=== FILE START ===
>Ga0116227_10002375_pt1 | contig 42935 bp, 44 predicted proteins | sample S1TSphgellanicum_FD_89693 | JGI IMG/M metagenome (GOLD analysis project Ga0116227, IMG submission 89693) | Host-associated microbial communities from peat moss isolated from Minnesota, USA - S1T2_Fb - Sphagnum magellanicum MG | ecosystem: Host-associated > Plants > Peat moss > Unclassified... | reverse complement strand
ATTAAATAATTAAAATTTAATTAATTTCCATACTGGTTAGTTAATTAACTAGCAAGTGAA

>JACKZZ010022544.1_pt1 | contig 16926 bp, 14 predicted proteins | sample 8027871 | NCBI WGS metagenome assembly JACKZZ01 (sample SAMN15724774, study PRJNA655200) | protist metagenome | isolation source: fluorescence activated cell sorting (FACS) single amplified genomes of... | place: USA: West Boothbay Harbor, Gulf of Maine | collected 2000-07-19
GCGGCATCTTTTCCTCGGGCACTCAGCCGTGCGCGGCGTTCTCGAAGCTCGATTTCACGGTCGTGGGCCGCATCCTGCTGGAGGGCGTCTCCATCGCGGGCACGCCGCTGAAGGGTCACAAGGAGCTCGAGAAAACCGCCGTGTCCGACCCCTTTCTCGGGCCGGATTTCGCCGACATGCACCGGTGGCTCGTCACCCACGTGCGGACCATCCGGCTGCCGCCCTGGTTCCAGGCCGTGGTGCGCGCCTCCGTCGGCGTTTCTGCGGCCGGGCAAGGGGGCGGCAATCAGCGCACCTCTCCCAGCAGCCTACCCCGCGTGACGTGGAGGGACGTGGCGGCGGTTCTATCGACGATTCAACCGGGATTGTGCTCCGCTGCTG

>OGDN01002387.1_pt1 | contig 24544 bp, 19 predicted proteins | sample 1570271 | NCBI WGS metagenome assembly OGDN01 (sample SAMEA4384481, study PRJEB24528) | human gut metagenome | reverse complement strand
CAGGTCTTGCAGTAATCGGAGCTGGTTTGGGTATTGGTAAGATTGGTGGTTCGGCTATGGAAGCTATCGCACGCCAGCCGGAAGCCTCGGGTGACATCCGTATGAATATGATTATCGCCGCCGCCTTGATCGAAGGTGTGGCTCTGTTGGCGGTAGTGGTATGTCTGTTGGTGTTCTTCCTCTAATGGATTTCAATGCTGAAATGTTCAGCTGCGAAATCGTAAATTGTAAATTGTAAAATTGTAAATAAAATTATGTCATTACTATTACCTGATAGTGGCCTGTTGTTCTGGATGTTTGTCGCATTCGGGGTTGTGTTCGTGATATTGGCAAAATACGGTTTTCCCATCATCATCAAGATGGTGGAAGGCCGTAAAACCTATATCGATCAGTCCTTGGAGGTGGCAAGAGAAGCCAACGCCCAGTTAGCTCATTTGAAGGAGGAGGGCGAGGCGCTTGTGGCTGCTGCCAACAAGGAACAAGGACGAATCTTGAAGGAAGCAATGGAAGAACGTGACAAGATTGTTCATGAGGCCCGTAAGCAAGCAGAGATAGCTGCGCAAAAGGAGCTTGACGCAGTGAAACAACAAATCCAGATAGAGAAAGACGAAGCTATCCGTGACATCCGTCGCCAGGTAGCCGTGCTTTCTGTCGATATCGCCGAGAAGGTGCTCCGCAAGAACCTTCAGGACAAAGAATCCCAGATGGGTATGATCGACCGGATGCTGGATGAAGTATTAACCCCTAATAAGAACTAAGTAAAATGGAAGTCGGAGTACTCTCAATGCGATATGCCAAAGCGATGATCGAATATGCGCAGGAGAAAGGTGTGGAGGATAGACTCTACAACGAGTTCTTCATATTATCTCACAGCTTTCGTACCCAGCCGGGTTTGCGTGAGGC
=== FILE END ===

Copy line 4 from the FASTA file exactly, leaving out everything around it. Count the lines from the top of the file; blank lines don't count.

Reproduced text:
GCGGCATCTTTTCCTCGGGCACTCAGCCGTGCGCGGCGTTCTCGAAGCTCGATTTCACGGTCGTGGGCCGCATCCTGCTGGAGGGCGTCTCCATCGCGGGCACGCCGCTGAAGGGTCACAAGGAGCTCGAGAAAACCGCCGTGTCCGACCCCTTTCTCGGGCCGGATTTCGCCGACATGCACCGGTGGCTCGTCACCCACGTGCGGACCATCCGGCTGCCGCCCTGGTTCCAGGCCGTGGTGCGCGCCTCCGTCGGCGTTTCTGCGGCCGGGCAAGGGGGCGGCAATCAGCGCACCTCTCCCAGCAGCCTACCCCGCGTGACGTGGAGGGACGTGGCGGCGGTTCTATCGACGATTCAACCGGGATTGTGCTCCGCTGCTG